Journal cover Journal topic
Atmospheric Chemistry and Physics An interactive open-access journal of the European Geosciences Union
Atmos. Chem. Phys., 17, 13037-13048, 2017
https://doi.org/10.5194/acp-17-13037-2017
© Author(s) 2017. This work is distributed under
the Creative Commons Attribution 3.0 License.
Research article
06 Nov 2017
Mixing times of organic molecules within secondary organic aerosol particles: a global planetary boundary layer perspective
Adrian M. Maclean1, Christopher L. Butenhoff2, James W. Grayson1, Kelley Barsanti3, Jose L. Jimenez4, and Allan K. Bertram1 1Department of Chemistry, University of British Columbia, Vancouver, BC, V6T 1Z1, Canada
2Dept. of Physics, Portland State University, Portland, Oregon, USA
3Department of Chemical and Environmental Engineering and Center for Environmental Research and Technology, University of California, Riverside, CA, USA
4Cooperative Institute for Research in the Environmental Sciences and Department of Chemistry and Biochemistry, University of Colorado, Boulder, CO, USA
Abstract. When simulating the formation and life cycle of secondary organic aerosol (SOA) with chemical transport models, it is often assumed that organic molecules are well mixed within SOA particles on the timescale of 1 h. While this assumption has been debated vigorously in the literature, the issue remains unresolved in part due to a lack of information on the mixing times within SOA particles as a function of both temperature and relative humidity. Using laboratory data, meteorological fields, and a chemical transport model, we estimated how often mixing times are  < 1 h within SOA in the planetary boundary layer (PBL), the region of the atmosphere where SOA concentrations are on average the highest. First, a parameterization for viscosity as a function of temperature and RH was developed for α-pinene SOA using room-temperature and low-temperature viscosity data for α-pinene SOA generated in the laboratory using mass concentrations of  ∼ 1000 µg m−3. Based on this parameterization, the mixing times within α-pinene SOA are  < 1 h for 98.5 % and 99.9 % of the occurrences in the PBL during January and July, respectively, when concentrations are significant (total organic aerosol concentrations are  > 0.5 µg m−3 at the surface). Next, as a starting point to quantify how often mixing times of organic molecules are  < 1 h within α-pinene SOA generated using low, atmospherically relevant mass concentrations, we developed a temperature-independent parameterization for viscosity using the room-temperature viscosity data for α-pinene SOA generated in the laboratory using a mass concentration of  ∼ 70 µg m−3. Based on this temperature-independent parameterization, mixing times within α-pinene SOA are  < 1 h for 27 and 19.5 % of the occurrences in the PBL during January and July, respectively, when concentrations are significant. However, associated with these conclusions are several caveats, and due to these caveats we are unable to make strong conclusions about how often mixing times of organic molecules are  < 1 h within α-pinene SOA generated using low, atmospherically relevant mass concentrations. Finally, a parameterization for viscosity of anthropogenic SOA as a function of temperature and RH was developed using sucrose–water data. Based on this parameterization, and assuming sucrose is a good proxy for anthropogenic SOA, 70 and 83 % of the mixing times within anthropogenic SOA in the PBL are  < 1 h for January and July, respectively, when concentrations are significant. These percentages are likely lower limits due to the assumptions used to calculate mixing times.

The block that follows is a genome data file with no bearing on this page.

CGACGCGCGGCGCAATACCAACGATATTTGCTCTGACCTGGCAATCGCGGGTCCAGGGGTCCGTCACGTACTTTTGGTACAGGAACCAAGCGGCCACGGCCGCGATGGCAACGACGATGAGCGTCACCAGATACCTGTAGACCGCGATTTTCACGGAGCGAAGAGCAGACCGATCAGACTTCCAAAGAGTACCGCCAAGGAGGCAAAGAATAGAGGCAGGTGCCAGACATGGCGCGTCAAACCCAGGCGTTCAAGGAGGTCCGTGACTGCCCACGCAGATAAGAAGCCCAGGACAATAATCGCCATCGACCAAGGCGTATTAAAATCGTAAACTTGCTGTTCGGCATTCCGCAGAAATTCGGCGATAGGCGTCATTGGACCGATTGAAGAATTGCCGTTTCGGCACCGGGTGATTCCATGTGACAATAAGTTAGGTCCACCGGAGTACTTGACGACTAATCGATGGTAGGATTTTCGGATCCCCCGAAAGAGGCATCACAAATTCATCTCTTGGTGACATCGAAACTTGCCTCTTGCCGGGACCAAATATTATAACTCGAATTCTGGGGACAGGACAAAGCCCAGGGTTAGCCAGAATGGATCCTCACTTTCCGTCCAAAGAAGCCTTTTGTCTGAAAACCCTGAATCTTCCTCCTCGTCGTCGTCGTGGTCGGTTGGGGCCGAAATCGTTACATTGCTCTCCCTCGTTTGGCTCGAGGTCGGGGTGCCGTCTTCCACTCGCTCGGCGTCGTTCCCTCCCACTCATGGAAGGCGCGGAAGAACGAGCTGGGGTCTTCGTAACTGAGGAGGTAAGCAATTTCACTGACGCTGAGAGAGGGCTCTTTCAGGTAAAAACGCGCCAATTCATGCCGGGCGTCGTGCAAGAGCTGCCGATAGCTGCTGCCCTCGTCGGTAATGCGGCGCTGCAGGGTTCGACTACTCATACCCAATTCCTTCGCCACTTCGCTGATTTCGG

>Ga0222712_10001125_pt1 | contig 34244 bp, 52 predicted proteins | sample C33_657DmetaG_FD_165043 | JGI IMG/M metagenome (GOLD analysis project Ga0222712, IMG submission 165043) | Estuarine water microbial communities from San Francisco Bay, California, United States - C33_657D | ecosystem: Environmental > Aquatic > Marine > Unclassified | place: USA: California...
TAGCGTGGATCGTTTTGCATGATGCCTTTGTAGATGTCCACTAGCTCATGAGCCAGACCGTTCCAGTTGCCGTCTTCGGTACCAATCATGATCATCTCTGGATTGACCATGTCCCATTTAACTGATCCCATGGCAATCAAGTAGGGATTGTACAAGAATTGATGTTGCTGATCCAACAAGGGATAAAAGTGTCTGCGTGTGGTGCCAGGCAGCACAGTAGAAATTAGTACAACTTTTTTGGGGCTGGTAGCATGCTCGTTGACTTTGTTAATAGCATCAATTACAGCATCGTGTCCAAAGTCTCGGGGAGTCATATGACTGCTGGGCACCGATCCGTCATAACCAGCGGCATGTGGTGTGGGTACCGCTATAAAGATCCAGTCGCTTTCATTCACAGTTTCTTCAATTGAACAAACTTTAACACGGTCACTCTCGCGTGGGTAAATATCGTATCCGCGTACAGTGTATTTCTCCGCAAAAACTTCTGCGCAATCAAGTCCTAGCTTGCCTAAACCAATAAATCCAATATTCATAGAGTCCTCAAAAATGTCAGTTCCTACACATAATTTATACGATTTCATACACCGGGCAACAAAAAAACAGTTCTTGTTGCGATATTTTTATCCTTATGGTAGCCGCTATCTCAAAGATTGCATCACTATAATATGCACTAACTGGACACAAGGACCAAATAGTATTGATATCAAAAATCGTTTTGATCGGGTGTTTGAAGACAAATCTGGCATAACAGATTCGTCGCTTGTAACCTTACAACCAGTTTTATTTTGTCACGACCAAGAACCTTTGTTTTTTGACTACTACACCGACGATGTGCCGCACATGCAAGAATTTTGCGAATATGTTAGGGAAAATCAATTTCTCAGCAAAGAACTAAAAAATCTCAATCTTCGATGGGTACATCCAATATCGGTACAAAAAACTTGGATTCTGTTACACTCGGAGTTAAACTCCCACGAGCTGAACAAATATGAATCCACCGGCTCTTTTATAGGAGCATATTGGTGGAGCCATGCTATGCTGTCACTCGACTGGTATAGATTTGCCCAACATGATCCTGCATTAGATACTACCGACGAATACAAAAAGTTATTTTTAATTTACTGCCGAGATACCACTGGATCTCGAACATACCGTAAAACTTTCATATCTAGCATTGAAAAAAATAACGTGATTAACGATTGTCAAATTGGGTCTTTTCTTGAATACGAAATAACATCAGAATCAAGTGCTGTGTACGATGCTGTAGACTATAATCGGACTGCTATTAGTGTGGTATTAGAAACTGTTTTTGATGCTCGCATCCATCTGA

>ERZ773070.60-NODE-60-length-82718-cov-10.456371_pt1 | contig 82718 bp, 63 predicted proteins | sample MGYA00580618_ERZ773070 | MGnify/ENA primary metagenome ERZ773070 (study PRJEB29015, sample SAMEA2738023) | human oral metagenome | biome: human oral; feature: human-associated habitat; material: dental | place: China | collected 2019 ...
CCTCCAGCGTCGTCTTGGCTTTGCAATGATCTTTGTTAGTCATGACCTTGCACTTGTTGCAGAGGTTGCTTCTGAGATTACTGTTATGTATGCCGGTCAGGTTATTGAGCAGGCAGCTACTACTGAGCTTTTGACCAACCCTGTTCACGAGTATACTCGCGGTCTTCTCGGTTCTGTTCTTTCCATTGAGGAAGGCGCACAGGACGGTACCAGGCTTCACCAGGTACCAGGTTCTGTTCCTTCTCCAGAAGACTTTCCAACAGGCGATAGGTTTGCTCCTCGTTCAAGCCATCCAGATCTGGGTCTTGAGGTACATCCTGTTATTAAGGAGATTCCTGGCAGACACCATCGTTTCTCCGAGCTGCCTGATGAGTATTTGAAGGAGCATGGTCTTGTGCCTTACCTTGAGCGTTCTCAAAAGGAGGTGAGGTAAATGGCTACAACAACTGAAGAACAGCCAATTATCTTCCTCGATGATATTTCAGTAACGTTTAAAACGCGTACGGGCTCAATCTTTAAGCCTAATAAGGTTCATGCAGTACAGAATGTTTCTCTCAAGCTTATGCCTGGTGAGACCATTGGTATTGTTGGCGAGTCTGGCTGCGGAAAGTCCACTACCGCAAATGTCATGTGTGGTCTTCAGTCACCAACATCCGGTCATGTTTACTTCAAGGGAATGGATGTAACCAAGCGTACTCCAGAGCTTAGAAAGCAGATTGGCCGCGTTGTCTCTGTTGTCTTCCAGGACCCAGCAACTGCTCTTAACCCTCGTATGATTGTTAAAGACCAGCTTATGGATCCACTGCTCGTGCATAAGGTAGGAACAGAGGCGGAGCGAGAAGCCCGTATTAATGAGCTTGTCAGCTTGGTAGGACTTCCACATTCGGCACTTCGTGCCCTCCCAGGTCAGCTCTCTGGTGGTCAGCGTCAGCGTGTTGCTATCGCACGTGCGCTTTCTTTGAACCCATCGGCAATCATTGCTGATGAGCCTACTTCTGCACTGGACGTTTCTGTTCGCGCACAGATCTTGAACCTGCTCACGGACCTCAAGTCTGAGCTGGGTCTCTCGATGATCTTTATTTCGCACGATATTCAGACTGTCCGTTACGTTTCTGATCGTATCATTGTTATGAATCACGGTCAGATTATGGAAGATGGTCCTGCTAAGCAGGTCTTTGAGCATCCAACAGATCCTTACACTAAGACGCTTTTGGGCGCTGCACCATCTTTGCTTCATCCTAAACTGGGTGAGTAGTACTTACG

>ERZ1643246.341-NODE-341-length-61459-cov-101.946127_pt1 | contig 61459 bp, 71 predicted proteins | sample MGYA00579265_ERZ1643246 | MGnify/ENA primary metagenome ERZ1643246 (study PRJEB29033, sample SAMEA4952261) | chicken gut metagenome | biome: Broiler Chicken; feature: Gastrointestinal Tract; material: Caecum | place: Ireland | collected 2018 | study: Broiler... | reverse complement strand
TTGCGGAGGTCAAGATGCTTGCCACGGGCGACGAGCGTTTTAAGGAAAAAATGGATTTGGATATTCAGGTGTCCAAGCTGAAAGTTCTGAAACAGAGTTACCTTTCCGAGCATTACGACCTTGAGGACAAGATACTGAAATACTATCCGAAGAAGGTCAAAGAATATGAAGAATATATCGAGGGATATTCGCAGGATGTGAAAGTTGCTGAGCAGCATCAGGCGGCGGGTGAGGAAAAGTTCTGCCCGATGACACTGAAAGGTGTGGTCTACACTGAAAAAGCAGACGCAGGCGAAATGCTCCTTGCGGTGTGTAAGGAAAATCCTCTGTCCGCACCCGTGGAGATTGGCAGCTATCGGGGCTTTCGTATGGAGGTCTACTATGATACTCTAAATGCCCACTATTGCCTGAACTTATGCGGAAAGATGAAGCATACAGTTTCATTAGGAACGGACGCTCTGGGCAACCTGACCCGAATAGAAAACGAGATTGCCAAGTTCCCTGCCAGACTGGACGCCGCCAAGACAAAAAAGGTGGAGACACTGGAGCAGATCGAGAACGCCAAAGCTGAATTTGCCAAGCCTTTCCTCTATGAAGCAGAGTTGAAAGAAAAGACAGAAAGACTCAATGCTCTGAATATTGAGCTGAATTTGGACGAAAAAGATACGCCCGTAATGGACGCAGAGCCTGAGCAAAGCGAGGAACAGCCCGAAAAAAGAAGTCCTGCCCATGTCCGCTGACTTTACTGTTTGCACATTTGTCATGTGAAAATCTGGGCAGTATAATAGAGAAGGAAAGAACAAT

Citation: Maclean, A. M., Butenhoff, C. L., Grayson, J. W., Barsanti, K., Jimenez, J. L., and Bertram, A. K.: Mixing times of organic molecules within secondary organic aerosol particles: a global planetary boundary layer perspective, Atmos. Chem. Phys., 17, 13037-13048, https://doi.org/10.5194/acp-17-13037-2017, 2017.
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Short summary
Using laboratory data, meteorological fields and a chemical transport model, we investigated how often mixing times are < 1 h within SOA in the planetary boundary layer (PBL). Based on viscosity data for alpha-pinene SOA generated using mass concentrations of ~1000 µg m −3, mixing times in biogenic SOA are < 1h most of the time.
Using laboratory data, meteorological fields and a chemical transport model, we investigated how...
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